Ryanair, the low-cost airline based in Dublin, flies from Turku (an hour south of where we live in Rauma) to Girona, which is an hour north of Barcelona. Since we arrived late Friday night, I decided to stay overnight in Girona. I'm really glad we did, because Girona is a beautiful medieval city with one of the most well-preserved Jewish quarters in Europe. Girona has a busy history, having been attacked 25 times and captured at least seven times. Today, Girona is a quiet oasis with a huge square filled with outdoor cafes, and a lovely river lined with pastel-colored homes reminiscent of similar landscapes in Lyon and Copenhagen.
|La Boqueria Market|
I like old hotels with lots of character, but I also like modern conveniences. Our choice, the Hotel SixtyTwo (named for its address at 62 Passeig de Gracia), wasn't spectacular on the outside, but the inside was definitely a 21st-century showpiece. Everything in the room operated with buttons, including the black-out shade. The bathroom was huge by European standards, with separate rooms for the toilet, shower and even a bathtub! Americans take bathtubs for granted, but they are luxuries in Europe! Plus, we had a small balcony with great views over the city.
We had a "Cava and Tapas" walking tour scheduled at 5 p.m. I'm so glad we did this, because it was tons of fun and we met some great people from Houston, Honolulu, Toronto (by way of South Africa and Holland), and Australia. Our guide, Sophie, was excellent, and she took us to the famous Boqueria Market and to three restaurants to sample different tapas and Spanish wines. We had so much fun that we stayed at the last restaurant with our new friends way past the time the tour ended!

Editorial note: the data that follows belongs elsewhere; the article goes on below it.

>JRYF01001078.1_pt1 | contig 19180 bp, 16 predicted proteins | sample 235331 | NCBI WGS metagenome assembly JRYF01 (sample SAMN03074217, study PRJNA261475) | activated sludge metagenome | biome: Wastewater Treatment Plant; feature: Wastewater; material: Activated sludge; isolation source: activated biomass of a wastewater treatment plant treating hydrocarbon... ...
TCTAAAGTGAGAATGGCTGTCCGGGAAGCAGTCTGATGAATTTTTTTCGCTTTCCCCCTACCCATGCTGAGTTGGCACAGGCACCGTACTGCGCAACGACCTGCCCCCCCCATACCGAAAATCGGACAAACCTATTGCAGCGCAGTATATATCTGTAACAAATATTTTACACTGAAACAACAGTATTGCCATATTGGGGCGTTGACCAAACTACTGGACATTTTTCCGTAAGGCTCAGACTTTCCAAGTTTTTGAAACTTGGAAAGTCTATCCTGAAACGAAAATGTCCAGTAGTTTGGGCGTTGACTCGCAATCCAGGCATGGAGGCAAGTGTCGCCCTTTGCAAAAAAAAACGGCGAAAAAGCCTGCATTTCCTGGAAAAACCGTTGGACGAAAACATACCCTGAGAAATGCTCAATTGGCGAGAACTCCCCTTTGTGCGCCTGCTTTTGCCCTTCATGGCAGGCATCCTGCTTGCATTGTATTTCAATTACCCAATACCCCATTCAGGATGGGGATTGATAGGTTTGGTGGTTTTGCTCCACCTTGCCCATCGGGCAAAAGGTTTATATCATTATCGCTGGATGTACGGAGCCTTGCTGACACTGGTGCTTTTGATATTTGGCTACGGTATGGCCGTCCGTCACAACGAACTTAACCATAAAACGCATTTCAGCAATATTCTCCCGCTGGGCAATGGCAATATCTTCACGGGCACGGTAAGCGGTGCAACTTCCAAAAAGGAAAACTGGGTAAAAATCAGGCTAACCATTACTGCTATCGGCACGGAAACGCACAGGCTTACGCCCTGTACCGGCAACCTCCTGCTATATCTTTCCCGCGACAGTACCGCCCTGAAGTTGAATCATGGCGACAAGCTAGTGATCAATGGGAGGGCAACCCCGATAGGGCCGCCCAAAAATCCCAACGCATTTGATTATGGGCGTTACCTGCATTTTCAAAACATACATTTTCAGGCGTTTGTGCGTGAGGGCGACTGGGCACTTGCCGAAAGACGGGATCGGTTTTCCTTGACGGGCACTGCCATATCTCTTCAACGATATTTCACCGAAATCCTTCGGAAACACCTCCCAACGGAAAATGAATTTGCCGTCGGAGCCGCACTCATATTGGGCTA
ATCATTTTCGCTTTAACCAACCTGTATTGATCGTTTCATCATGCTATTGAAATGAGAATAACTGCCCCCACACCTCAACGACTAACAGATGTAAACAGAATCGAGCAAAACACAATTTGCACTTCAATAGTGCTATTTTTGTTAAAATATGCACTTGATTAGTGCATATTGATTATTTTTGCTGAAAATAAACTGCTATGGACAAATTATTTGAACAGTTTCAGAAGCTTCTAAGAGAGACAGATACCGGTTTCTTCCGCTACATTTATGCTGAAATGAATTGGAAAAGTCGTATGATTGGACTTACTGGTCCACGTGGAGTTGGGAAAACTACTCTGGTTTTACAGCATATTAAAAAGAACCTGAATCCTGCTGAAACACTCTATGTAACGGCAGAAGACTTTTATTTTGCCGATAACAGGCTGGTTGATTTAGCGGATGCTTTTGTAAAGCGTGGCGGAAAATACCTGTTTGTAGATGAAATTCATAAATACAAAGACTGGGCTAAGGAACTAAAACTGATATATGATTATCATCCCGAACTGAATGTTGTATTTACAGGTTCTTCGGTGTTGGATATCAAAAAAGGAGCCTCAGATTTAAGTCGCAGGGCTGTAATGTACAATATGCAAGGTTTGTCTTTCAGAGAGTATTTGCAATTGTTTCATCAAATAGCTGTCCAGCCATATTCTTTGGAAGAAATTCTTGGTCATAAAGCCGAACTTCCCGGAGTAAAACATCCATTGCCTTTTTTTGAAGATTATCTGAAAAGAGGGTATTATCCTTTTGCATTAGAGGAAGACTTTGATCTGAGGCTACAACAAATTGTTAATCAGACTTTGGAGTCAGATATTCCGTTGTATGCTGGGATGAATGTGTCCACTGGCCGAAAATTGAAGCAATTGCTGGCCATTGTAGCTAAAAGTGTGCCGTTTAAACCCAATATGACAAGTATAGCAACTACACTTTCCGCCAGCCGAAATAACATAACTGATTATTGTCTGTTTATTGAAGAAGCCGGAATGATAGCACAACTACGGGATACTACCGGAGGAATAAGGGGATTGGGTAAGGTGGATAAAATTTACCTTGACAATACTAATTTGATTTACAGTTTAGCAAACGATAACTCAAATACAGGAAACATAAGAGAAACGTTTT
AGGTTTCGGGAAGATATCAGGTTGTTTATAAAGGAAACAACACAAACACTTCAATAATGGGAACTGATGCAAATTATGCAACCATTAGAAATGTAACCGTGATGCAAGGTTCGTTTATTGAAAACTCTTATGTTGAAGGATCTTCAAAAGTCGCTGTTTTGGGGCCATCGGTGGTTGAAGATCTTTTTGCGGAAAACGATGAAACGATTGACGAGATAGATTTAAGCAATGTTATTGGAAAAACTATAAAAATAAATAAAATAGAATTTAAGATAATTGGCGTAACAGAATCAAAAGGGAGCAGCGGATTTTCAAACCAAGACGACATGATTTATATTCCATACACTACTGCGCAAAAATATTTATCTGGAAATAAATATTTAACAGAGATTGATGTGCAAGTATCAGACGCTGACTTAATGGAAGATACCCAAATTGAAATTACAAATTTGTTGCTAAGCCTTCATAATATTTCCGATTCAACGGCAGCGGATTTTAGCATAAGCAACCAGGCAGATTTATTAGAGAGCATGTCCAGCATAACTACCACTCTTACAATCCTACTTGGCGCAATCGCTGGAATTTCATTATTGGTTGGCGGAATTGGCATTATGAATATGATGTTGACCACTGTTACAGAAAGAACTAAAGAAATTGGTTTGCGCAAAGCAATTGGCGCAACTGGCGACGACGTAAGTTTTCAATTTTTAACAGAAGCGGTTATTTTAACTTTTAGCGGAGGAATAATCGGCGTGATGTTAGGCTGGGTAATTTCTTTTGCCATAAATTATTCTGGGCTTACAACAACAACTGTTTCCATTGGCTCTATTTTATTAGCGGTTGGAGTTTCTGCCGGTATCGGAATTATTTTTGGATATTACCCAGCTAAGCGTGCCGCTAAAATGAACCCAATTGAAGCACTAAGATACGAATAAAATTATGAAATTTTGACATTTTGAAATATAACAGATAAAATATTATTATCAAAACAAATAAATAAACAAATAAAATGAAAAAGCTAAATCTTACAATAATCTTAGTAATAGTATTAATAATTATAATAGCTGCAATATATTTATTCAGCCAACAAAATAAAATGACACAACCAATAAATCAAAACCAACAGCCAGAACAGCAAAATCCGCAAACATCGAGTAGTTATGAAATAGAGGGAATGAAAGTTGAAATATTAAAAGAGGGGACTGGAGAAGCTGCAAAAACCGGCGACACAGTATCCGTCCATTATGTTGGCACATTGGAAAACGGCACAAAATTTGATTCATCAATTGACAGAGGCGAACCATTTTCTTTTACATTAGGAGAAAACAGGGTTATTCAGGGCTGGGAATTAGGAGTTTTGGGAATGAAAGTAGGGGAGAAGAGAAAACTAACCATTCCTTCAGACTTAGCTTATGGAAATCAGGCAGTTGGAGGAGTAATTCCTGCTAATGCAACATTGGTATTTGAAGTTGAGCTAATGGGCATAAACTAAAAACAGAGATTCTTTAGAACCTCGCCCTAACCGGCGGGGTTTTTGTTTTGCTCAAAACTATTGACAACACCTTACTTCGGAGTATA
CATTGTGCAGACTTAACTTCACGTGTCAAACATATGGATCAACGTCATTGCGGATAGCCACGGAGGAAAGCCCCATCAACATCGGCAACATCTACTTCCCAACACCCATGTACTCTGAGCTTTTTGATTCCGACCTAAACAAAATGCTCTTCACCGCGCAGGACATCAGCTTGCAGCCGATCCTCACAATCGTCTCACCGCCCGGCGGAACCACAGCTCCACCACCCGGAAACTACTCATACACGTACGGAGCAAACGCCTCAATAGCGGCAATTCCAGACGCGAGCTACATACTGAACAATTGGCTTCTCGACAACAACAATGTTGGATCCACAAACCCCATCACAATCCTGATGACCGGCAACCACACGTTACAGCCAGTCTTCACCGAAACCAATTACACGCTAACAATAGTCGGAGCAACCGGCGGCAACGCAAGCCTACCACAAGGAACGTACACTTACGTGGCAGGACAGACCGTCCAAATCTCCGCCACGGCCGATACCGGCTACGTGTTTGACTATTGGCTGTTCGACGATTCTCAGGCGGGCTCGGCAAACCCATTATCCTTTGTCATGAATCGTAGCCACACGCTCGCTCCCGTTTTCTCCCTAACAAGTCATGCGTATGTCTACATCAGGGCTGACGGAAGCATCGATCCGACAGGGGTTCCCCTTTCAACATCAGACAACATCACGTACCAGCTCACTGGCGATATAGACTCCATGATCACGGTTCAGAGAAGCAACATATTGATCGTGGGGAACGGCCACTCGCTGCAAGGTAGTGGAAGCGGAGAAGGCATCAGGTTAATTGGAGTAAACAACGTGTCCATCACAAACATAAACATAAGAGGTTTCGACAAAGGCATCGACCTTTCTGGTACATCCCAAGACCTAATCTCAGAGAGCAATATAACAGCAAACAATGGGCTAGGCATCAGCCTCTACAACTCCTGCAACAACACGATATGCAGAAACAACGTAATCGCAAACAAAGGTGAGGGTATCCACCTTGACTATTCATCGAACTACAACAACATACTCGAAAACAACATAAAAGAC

|Inside La Sagrada Familia|
The next day was devoted to seeing as much as possible as we could cram in. We had tickets on the Hop-on, Hop-Off bus tour, which I recommend taking in any new city. These bus tours provide recorded commentary and give you a great overview of a city. You can exit at any stop or just stay on for the ride.
Most people associate Barcelona and Catalonia with Picasso, Dali and Miro, but the most famous native son is Modernist architect/artist Antoni Gaudi. Gaudi lived from 1852 to 1926, and his work is seen all over Barcelona. Gaudi was a Modernist, very religious and very imaginative. His work reflects nature, light, use of non-traditional materials, mosaics, curves, and new techniques. His buildings are true works of art, and many are deservedly UNESCO World Heritage Sites. We visited his most famous projects: Casa Batllo, La Pedrera, Park Guell, and of course, La Sagrada Familia, the cathedral which is the most famous landmark in Barcelona, and which has been in construction since 1882. Gaudi worked on the project until his death in 1926, even living at the site the last year or so of his life. (Gaudi was struck by a tram, and because he was dressed like a beggar with no identification papers, he did not receive proper hospital care; by the time his identity was discovered, it was too late, and he died.)
|Bench at Park Guell|
In the afternoon, while on the bus tour, we visited Gaudi's Park Guell, which is 50 acres on top of a mountain. There are magnificent views, more great Gaudi masterpieces and way too many hills to walk up and down! On the way back to the bus, though, we had a Coca Cola Light and a bowl of fresh fruit, which was refreshing. Later, we stopped at the coast to see the beach, and also to visit the casino. There was a European Poker Tour event going on at the casino, and we watched a bit of the goings-on. we
And, naturally, when we got back to Rauma, it was 10 degrees C. (50 degrees F.), which was depressing. I think summer is over in Finland, although I don't think it was every really here! No worries, though -- there are more trips to plan! And I definitely want to return to Spain -- I sure wish Tom's employer would built a power plant there...
Here are the links to all the pictures: